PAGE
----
“Verse six is the key to this passage. A song that we can sing loudly, boldly, merrily on Christmas day. If you whisper, you can perhaps cheekily sing it now, before the Official end of advent:

Shout aloud and sing for joy, people of Zion,
for great is the Holy One of Israel among you

“Someone is coming. Someone great, holy, joyful, who inspires singing among the people of God. There are hints of the greatest party the world has ever seen. You are invited.”

[1] “Pope celebrates Mass for Gaudete Sunday at Roman parish”, Vatican Radio, 14 December 2014
Harmonizing Isaiah: Combining Ancient Sources is a translation of four literary witnesses to the book of Isaiah:

  1. the Great Isaiah Scroll, one of the Dead Sea Scrolls discovered in 1947
  2. the Masoretic Text (the traditional Hebrew text of the Old Testament
  3. the Isaiah passages in the Book of Mormon
  4. The Joseph Smith Translation of Isaiah

Further Study:

The LDS Old Testament Institute Manual, states verse 2 is “a literal translation of this verse” revealing “the sacred names and name-titles of Deity as they are used scripturally.

“‘Behold El is my salvation,
I shall trust and not be afraid;
For my strength and my song is Yah, Yehovah,
And he has become my salvation.’

“‘El’ is the singular of Elohim. It seldom occurs in the Bible in the singular. In the English Bible, both singular and plural are rendered by the word ‘God.’ ‘Yah’ is a contracted form of Jehovah or Yehovah, which in the Bible is usually rendered in English as ‘LORD.’ In the King James Version here, to avoid LORD LORD, they have rendered it as LORD JEHOVAH. This is one of the few times the name is written out fully as Jehovah in the King James translation. [See also: Exodus 6:3Ps. 83:18Isa. 26:4.] The short form Yah occurs in Hebrew also in Exodus 15:2and Psalms 118:14.” (Ellis T. Rasmussen, An Introduction to the Old Testament and Its Teachings, 2:46.)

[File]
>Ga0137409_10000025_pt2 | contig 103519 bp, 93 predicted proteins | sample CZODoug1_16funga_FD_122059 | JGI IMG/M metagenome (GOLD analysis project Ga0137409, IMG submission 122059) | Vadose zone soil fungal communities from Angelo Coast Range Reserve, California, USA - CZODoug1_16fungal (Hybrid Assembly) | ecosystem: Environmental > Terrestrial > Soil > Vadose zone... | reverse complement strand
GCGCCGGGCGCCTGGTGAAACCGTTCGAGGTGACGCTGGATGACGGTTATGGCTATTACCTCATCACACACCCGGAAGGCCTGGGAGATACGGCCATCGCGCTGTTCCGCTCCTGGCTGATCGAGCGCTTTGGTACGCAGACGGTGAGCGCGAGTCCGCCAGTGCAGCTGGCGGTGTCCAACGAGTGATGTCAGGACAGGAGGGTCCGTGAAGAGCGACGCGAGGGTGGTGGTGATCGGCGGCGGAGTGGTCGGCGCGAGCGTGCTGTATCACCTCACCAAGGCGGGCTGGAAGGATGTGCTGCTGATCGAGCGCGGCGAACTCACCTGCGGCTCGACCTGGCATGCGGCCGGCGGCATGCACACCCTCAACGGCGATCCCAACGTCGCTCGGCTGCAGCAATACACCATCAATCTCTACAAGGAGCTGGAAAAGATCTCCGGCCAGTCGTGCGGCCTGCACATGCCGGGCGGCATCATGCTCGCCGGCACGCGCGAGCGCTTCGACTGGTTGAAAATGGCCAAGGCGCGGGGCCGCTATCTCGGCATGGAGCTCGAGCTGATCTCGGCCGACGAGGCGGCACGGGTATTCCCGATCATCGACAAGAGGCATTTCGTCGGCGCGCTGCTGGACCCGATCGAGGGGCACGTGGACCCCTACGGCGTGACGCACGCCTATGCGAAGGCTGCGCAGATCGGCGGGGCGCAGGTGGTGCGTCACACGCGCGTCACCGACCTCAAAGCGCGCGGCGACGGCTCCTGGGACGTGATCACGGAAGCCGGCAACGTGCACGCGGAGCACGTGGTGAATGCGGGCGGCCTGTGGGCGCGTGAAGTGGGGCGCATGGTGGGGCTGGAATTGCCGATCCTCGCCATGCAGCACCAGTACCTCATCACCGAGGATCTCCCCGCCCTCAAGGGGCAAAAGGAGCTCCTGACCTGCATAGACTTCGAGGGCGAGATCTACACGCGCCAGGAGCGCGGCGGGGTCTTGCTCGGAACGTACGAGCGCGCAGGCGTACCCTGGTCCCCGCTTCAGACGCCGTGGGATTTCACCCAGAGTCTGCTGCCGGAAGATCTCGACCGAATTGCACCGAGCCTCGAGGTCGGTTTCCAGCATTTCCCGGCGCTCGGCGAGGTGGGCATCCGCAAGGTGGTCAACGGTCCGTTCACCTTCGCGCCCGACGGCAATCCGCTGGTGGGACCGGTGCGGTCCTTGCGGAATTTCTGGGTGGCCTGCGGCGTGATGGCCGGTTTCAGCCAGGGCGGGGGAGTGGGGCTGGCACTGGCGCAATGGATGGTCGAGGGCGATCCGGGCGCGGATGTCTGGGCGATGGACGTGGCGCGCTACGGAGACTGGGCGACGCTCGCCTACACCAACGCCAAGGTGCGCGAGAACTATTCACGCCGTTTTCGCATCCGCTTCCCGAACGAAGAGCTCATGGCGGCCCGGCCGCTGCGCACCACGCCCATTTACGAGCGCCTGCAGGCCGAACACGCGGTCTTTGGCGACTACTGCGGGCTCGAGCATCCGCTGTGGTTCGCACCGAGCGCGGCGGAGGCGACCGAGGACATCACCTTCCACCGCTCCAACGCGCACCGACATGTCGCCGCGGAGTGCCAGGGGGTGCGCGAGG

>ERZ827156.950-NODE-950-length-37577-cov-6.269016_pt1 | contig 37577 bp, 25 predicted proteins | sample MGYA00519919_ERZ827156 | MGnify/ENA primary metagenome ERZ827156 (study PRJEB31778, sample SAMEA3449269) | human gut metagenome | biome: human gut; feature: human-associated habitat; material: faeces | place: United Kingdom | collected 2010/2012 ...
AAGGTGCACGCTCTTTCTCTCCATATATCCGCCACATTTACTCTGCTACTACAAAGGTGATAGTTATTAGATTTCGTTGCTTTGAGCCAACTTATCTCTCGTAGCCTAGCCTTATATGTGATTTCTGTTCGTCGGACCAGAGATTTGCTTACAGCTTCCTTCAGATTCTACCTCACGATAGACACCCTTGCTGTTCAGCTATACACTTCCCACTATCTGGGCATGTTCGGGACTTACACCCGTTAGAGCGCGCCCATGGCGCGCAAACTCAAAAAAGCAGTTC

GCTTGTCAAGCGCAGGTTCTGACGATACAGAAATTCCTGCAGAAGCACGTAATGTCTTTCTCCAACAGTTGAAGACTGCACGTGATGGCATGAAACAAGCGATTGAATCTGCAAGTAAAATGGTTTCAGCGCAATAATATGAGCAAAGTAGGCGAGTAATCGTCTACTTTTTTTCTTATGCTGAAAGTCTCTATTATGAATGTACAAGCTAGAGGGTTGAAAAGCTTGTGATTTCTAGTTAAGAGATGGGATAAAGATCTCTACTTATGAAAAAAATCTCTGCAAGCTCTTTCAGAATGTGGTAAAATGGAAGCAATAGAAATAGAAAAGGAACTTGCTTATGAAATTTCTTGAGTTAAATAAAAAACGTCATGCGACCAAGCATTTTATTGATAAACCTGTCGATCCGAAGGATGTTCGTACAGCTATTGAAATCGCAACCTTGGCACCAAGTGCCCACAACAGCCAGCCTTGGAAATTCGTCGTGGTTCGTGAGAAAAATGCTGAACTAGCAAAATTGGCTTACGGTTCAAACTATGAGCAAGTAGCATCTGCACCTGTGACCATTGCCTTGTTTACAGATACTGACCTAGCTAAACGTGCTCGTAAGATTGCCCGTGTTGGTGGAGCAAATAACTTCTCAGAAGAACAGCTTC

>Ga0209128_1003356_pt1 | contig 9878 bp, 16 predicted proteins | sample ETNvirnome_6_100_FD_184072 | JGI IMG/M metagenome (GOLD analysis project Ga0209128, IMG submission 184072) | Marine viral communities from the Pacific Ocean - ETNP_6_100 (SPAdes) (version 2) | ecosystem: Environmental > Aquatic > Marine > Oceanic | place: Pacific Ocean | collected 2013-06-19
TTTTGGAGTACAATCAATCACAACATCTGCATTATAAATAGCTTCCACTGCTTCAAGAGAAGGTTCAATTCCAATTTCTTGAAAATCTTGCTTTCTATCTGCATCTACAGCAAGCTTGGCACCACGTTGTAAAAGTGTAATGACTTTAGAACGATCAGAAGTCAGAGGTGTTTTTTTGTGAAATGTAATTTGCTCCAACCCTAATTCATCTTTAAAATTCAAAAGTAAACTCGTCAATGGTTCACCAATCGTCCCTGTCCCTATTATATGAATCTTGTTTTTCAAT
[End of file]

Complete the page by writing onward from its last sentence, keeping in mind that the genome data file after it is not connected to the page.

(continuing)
Read other Advent posts here:

  • First Advent: Isaiah 63: 1–9
  • Second Advent: Isaiah 40:1–11
  • Third Advent: Isaiah 12:2–6.
  • Fourth Advent

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Darryl Alder is a retired professional, with an adopted family of four, and a lovely wife of 40+years. He has blogged for a variety of sites and loves to bake, garden, camp, and study ancient scripture, all of which is reflected in his posts at,, and various Scouting blog sites


  1. I love the candle idea, this is such a creative take on Isaiah during Christmas! Thanks for this.

  2. From that first Christmas in Germany, I loved having a wreath on my parent’s dining table with four candles, but it wasn’t until this year I learned that there are suggested reading in Christian Churches everywhere. These cycle every three years, so there will be different scriptures to read next year.